Over the last few years, Dish Network’s chairman Charlie Ergen has stated, on more than one occasion on earnings calls, that an eventual merger between that company and DirecTV is “inevitable.” It hasn’t happened yet, although the companies have come close to merging a couple of times over the years.
Some changes in recent months, however, appear to have made such a combination more likely. Dish Network is pivoting towards wireless, and recently reached a wireless-related deal with AT&T. That very same AT&T, meanwhile, recently spun off DirecTV into a separate entity, one in which AT&T continues to own a majority interest.
Now, a new report indicates that there’s more of a chance for the satellite companies to merge.
According to the report by CTFN, which was cited by Seeking Alpha, the AT&T spinoff of DirecTV has removed a “major hurdle” in the way of a combination. The CTFN story also quoted “a source close to Dish,” and argues that “merger of some sort appears to be an eventuality.”
The piece also said that another hurdle long in the way of a merger, that many in rural areas depend on the satellite broadcaster, is less of an issue now, due to changes in broadband spending-including some likely to be brought about in the new infrastructure deal.
“The question now, CTFN says, is whether the eventual merger will happen before or after the bankruptcy of the legacy companies amid waning satellite business,” Seeking Alpha said.
Ergen addressed the possible merger once again in Dish’s quarterly earnings call last week.
“In terms of DirecTV and Dish, I mean obviously, I've said it the last year, I think that those two companies go together, that's inevitable,” Ergen said, per the Motley Fool transcript of the call.
“Really, if there is another party involved in terms of TPG, so whether that's positive or negative, I don't know, but from a regulatory point of view, obviously it is less and less reality to objections to it, because obviously the—hundreds of billions of dollars of broadband deployment and continued competition from the programmers themselves in the marketplace. So I think that's just—we'll just have to wait and see whether there is a desire on their base part to do that but I think it's a timing issue more than anything else.”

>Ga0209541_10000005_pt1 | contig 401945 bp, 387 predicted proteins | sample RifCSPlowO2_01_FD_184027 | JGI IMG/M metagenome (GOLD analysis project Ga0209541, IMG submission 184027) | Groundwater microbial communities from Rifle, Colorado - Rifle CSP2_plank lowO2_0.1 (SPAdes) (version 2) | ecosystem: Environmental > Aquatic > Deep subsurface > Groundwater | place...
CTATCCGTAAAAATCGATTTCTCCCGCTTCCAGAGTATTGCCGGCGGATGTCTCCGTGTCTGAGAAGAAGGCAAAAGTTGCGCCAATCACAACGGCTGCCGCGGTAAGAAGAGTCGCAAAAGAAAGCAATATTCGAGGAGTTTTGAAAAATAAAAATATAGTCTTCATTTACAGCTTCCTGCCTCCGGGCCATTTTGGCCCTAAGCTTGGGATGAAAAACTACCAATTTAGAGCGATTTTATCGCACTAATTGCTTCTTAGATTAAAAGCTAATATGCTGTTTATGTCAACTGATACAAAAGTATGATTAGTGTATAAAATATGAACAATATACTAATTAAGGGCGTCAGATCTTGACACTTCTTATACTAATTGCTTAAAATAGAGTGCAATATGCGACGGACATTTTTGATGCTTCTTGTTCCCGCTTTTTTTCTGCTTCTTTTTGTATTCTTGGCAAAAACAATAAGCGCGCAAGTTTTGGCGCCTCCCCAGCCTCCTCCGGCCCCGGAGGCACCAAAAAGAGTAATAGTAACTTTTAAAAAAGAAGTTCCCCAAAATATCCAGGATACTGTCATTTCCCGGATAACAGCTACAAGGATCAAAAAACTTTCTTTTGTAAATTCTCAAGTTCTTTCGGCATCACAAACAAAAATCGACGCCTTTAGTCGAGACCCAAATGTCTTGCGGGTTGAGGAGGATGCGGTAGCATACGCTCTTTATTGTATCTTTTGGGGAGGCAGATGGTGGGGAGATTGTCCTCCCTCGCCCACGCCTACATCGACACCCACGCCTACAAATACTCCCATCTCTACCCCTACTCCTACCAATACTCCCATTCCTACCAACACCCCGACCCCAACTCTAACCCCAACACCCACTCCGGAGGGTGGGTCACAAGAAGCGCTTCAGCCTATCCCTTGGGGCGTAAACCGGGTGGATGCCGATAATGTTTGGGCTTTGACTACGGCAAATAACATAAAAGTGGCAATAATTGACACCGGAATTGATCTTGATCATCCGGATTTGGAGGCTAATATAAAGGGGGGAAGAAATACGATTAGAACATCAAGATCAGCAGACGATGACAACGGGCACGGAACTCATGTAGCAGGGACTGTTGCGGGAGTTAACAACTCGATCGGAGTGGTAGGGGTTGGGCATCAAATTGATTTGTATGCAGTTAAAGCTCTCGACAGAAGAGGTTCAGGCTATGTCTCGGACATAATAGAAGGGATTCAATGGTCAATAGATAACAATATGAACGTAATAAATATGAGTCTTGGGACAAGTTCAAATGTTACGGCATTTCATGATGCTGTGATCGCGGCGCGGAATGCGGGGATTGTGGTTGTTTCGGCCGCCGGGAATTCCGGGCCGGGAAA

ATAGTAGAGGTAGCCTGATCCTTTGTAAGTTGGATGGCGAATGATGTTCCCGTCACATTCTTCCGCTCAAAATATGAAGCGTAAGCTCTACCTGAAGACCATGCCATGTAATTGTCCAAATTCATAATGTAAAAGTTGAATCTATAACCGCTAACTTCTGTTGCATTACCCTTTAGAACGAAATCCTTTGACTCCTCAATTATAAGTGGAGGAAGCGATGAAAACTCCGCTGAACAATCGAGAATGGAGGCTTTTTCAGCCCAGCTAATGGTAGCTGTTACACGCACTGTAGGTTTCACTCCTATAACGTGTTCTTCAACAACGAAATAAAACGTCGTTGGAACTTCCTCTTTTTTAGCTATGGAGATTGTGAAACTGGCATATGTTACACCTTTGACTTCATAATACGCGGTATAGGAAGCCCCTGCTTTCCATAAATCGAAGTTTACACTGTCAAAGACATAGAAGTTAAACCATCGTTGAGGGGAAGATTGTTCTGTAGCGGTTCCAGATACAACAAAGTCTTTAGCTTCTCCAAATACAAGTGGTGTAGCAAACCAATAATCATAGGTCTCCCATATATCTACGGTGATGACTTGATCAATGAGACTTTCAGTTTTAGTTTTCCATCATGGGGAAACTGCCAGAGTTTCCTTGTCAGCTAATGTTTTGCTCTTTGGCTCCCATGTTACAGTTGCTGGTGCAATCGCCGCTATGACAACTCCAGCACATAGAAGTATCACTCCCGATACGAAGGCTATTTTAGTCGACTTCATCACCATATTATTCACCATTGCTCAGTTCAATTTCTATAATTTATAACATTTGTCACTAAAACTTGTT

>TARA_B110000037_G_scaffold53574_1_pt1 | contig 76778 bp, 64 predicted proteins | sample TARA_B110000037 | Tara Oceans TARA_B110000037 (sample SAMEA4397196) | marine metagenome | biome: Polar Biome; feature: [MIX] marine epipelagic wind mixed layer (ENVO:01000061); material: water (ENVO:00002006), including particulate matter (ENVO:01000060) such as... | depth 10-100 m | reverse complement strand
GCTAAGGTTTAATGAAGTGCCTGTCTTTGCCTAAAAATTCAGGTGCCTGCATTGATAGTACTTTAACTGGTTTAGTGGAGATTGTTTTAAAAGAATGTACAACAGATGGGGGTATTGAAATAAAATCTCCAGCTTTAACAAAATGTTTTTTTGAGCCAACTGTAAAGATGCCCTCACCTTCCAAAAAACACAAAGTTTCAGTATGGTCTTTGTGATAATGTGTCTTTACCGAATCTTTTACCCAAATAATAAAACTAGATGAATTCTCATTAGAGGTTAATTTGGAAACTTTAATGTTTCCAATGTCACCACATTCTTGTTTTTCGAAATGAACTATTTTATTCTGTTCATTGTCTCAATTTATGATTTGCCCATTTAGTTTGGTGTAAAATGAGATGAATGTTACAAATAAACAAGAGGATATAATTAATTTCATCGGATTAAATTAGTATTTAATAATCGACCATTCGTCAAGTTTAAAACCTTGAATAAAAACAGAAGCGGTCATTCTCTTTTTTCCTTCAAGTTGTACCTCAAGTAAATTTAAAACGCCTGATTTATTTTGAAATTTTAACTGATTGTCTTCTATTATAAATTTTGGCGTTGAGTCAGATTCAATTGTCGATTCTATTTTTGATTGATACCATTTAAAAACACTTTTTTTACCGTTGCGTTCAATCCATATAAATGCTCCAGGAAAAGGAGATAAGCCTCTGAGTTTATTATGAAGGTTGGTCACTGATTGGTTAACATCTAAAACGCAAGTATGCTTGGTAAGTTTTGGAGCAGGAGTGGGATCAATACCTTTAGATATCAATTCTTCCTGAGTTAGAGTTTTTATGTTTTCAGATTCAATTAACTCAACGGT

Another report earlier this week indicated that Dish and DirecTV’s physical satellites are older and likely not in great shape.
“To dwell on whether a given quarter’s subscriber losses are a little better, or a little worse, than expected, or than last quarter, is to miss the point,” a research note from Craig Moffatt said. “We are witnessing the long, slow goodbye of satellite TV. The terminal value of a satellite TV platform with neither satellites nor subscribers is, quite obviously…zero.”
Stephen Silver, a technology writer for The National Interest, is a journalist, essayist and film critic, who is also a contributor to The Philadelphia Inquirer, Philly Voice, Philadelphia Weekly, the Jewish Telegraphic Agency, Living Life Fearless, Backstage magazine, Broad Street Review and Splice Today. The co-founder of the Philadelphia Film Critics Circle, Stephen lives in suburban Philadelphia with his wife and two sons. Follow him on Twitter at @StephenSilver.